Motivational Interviewing Tools to Enhance Mediation Outcomes, 0721 COBJ, Vol. 50, No. 7 Pg. 24

PositionVol. 50, 7 [Page 24]

50 Colo.Law. 24

Motivational Interviewing Tools to Enhance Mediation Outcomes

No. Vol. 50, No. 7 [Page 24]

Colorado Lawyer

July, 2021



Applying motivational interviewing techniques in mediations increases the likelihood of settlement. This article explores the use of motivational interviewing tools to enhance agreements.

Motivational Interviewing (MI) is a research-based method of achieving positive behavior change.l The use of MI techniques in mediation has been proven to significantly increase the likelihood of settlement and improve mediation outcomes.[2] This article equips mediators with MI skills to help participants achieve optimal settlement outcomes. While the focus here is on mediators, MI skills are equally useful to negotiators generally.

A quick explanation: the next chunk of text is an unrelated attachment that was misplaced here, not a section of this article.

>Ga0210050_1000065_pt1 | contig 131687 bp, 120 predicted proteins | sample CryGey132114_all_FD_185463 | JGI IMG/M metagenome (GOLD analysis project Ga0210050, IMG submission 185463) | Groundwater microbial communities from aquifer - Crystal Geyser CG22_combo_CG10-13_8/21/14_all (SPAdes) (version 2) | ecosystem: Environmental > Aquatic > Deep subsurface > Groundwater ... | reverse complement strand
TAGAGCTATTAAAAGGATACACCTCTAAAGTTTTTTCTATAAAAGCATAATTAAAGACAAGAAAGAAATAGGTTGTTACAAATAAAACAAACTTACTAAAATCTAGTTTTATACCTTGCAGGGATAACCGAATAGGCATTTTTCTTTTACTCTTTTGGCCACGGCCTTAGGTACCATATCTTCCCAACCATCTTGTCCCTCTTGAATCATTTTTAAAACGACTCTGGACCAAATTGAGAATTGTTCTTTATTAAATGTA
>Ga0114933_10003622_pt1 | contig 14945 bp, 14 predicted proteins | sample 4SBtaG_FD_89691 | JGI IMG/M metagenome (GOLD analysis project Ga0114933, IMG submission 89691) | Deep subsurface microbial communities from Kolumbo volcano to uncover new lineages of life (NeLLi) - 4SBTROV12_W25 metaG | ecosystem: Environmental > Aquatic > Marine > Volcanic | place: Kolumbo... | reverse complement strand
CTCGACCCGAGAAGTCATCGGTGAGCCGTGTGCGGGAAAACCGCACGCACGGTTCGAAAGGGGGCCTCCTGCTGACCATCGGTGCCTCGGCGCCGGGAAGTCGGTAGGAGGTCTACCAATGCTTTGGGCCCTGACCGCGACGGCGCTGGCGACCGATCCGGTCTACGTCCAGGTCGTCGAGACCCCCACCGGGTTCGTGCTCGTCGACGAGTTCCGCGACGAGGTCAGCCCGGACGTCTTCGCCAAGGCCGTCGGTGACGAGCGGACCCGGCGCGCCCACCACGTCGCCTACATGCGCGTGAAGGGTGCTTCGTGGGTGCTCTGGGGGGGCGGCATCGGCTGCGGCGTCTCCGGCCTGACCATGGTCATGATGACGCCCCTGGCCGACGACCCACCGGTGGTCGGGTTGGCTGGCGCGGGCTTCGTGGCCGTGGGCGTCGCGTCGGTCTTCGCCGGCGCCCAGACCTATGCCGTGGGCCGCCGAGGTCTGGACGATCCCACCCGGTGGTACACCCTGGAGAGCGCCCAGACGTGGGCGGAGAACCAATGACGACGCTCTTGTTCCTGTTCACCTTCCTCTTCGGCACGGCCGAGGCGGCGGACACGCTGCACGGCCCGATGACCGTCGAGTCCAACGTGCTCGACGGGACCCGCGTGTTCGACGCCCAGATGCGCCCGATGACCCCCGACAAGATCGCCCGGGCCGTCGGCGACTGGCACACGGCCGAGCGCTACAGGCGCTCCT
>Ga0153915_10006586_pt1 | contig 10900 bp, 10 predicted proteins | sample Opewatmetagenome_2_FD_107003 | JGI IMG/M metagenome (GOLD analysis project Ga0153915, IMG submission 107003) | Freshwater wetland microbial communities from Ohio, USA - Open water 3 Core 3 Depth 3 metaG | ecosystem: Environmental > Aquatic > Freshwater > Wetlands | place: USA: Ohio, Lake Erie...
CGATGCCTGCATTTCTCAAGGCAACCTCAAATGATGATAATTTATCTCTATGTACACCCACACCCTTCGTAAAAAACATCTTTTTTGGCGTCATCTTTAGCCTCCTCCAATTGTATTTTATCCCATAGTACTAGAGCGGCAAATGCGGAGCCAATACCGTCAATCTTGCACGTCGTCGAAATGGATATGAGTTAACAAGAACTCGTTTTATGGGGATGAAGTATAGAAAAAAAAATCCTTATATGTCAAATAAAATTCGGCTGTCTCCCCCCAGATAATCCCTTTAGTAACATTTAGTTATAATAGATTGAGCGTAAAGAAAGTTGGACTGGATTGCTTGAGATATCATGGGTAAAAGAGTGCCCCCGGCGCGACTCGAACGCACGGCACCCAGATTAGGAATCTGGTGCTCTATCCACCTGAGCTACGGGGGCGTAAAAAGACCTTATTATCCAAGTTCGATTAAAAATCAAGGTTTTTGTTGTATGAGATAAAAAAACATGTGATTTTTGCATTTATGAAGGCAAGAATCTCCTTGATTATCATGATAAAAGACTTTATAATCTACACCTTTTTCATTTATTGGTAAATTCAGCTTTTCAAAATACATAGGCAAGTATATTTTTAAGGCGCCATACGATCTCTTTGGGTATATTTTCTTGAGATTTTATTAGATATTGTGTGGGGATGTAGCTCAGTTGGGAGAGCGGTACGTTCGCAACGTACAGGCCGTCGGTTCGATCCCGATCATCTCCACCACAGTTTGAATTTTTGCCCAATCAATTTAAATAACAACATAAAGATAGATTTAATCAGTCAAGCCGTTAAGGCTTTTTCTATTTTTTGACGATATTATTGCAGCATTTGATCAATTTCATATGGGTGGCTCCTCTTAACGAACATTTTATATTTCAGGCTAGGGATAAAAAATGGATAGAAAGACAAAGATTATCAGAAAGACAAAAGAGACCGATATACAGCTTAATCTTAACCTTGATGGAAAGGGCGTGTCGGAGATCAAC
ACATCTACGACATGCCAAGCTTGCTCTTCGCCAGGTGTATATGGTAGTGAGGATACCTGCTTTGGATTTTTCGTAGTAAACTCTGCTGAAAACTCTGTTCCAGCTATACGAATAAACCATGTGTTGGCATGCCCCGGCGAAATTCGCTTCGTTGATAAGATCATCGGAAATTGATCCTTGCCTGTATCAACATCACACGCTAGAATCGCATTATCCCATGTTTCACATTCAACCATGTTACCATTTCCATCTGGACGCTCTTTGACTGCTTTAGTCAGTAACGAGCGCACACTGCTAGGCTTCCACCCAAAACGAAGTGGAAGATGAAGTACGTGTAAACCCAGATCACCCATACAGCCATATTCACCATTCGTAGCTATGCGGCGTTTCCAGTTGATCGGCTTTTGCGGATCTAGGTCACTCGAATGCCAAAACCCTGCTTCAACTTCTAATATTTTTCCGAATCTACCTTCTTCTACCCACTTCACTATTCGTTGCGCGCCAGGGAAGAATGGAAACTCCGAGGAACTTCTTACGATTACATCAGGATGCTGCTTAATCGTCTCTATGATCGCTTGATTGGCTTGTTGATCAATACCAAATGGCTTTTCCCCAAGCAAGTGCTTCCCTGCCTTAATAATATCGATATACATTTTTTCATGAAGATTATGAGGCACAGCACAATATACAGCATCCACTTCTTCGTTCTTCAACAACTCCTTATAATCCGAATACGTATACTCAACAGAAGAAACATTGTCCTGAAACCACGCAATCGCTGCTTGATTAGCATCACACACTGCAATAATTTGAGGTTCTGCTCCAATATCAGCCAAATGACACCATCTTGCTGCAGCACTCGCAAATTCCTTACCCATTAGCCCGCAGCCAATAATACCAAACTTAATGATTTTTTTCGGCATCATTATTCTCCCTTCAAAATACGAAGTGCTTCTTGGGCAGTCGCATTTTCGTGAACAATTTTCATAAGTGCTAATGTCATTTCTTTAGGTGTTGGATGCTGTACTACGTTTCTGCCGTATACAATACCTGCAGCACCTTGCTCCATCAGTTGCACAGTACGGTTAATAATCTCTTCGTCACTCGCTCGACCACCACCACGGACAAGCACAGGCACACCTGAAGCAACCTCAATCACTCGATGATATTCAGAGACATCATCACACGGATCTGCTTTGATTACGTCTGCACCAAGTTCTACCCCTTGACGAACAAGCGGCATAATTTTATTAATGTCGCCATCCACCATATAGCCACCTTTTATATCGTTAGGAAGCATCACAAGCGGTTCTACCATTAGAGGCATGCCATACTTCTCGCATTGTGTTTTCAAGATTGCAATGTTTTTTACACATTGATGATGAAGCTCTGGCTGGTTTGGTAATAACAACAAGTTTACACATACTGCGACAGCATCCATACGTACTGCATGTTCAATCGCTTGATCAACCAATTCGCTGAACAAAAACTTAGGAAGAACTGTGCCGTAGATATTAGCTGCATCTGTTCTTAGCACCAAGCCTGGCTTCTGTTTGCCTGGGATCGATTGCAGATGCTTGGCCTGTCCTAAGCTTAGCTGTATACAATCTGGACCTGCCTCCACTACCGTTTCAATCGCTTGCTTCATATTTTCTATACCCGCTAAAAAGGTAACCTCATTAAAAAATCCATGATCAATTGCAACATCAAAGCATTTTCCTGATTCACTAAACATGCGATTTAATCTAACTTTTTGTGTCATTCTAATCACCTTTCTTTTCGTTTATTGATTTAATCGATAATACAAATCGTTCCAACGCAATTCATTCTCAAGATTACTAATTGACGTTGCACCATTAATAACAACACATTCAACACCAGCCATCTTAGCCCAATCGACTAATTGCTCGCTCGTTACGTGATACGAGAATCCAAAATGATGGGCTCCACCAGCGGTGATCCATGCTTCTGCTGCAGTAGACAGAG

Why Motivational Interviewing?

MI is commonly used across fields from addiction therapy to medicine. Doctors, dentists, psychologists, social workers, and probation officers are now routinely trained in MI due to its high effectiveness in helping people positively change their minds and their behaviors.3 The New York Times recently touted MI as perhaps our only hope for successfully reasoning with unreasonable people in a highly polarized political and cultural climate.4 Recent scholarship shows that MI is also highly effective in family law mediations,5 and judicial officers are increasingly implementing MI strategies in communicating with parties in their courtrooms.6